(left) Vessel (itinate), Nigeria, Lower Gongola River Valley, Cham or Mwona peoples, early 20th century, terracotta, Dallas Museum of Art, gift of The Cecil and Ida Green Foundation; (right) Half of a Yellow Sun book jacket , source: Mr. Kew blog

This vessel from the early 20th century, featuring a stylized female figure, was traditionally used in divination and healing rituals among the diverse peoples in the Lower Gongola River Valley in northeast Nigeria. This figure, were she to come alive, might be interested in reading Chimamanda Ngozi Adichie’s novel Half of a Yellow Sun, which narrates the story of five individuals whose lives were dramatically altered by the Nigerian Civil War (1967-70).

 

(left) Pablo Picasso, Bust, 1907-1908, oil on canvas, Dallas Museum of Art, Foundation for the Arts Collection, gift of Joshua L. Logan, Loula D. Lasker, Ruth and Nathan Cummings Art Foundation, Mr. and Mrs. Edward S. Marcus, Sarah Dorsey Hudson, Mrs. Alfred L. Bromberg, Henry Jacobus and an anonymous donor, by exchange © Estate of Pablo Picasso / Artists Rights Society (ARS), New York; (right) Middlesex book jacket, source: Amazon.com

(left) Pablo Picasso, Bust, 1907-08, oil on canvas, Dallas Museum of Art, Foundation for the Arts Collection, gift of Joshua L. Logan, Loula D. Lasker, Ruth and Nathan Cummings Art Foundation, Mr. and Mrs. Edward S. Marcus, Sarah Dorsey Hudson, Mrs. Alfred L. Bromberg, Henry Jacobus, and an anonymous donor, by exchange © Estate of Pablo Picasso / Artists Rights Society (ARS), New York; (right) Middlesex book jacket, source: Amazon.com

Picasso’s Bust, with its ambiguous gender and powerfully defined lines, would be enthralled by Jeffrey Eugenides’ Middlesex. This bestselling novel, featuring an intersex main character, explores the theme of identity and the many forms that it can take.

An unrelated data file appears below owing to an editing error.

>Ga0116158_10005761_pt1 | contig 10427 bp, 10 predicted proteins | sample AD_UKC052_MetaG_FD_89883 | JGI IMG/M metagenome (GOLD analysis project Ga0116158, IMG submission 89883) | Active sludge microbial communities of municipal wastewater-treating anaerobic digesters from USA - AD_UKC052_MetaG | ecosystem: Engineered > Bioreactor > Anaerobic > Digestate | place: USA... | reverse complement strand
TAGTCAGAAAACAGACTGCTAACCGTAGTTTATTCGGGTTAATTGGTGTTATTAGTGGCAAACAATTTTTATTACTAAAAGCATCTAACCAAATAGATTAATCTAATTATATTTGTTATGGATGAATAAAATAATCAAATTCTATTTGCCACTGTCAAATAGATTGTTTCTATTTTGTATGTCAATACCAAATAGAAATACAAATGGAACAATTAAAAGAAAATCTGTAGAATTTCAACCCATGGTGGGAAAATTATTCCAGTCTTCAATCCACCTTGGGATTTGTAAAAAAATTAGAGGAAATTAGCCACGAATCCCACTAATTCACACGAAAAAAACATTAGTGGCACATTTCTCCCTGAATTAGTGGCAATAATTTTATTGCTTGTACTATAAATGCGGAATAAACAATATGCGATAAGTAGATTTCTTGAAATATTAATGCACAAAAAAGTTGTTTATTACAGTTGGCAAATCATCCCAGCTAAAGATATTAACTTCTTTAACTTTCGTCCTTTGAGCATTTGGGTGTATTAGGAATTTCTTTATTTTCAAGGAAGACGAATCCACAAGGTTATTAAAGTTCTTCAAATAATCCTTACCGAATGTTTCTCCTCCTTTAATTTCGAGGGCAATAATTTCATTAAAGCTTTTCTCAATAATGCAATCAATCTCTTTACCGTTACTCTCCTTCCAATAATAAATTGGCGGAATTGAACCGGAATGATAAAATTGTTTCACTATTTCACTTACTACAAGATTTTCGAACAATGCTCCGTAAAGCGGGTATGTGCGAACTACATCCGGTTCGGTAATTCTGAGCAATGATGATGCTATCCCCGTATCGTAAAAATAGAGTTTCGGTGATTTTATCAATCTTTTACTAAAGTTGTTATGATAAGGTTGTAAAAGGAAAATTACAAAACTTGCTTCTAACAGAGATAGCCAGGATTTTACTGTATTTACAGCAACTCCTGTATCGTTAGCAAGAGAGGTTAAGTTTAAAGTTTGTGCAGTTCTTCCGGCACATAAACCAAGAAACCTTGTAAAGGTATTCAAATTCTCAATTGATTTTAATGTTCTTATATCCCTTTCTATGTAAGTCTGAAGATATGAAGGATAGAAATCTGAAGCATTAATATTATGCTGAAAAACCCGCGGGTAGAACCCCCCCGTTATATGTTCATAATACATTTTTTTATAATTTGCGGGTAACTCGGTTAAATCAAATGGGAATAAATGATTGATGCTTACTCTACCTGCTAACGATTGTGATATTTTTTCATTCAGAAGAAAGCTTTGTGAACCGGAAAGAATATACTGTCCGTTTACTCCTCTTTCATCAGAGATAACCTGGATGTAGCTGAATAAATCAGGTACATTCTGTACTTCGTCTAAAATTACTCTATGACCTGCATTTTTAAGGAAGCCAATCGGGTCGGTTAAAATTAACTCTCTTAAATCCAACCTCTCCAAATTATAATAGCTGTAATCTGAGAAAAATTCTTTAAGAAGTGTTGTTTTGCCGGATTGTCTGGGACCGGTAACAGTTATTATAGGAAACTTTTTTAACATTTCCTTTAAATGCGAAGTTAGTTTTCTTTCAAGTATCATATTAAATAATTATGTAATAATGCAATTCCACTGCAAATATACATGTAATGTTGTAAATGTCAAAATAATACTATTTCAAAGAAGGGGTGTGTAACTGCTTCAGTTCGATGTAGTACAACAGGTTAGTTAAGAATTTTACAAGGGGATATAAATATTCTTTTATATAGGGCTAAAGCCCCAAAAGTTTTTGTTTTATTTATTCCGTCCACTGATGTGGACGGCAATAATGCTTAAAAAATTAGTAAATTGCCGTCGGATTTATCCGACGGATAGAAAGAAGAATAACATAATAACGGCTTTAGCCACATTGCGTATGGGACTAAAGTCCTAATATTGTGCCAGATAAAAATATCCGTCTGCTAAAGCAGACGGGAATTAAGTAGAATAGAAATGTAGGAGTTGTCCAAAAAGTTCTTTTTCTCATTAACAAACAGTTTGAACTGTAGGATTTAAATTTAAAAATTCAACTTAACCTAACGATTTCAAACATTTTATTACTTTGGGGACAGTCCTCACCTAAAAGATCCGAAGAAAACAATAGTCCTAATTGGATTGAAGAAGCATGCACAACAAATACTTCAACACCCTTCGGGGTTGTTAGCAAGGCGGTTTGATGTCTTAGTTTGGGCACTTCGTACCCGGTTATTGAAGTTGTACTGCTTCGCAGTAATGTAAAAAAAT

(left) Fernand Léger, The Divers (Red and Black), 1942, oil on canvas, Dallas Museum of Art, Foundation for the Arts Collection, gift of the James H. and Lillian Clark Foundation © Artists Rights Society (ARS), New York / ADAGP, Paris; (right) Mrs Dalloway book jacket, Source: penguin.com.au

(left) Fernand Léger, The Divers (Red and Black), 1942, oil on canvas, Dallas Museum of Art, Foundation for the Arts Collection, gift of the James H. and Lillian Clark Foundation, © Artists Rights Society (ARS), New York / ADAGP, Paris; (right) Mrs Dalloway book jacket, Source: penguin.com.au

Fernand Léger’s The Divers shows many different views of a body as it moves and dances throughout space. What better way to explore Léger’s modernist art theories than to enjoy Virginia Woolf’s modernist writing? Set during a single June day in London, a memorable event ties multiple characters together in this mid-20th-century masterpiece.

 

(left) François Auguste Biard, Seasickness on an English Corvette (Le mal de mer, au bal, abord d'une corvette Anglaise), 1857, oil on canvas, Dallas Museum of Art, gift of J.E.R. Chilton; (right) Paris: The Novel book jacket, Source: Amazon.com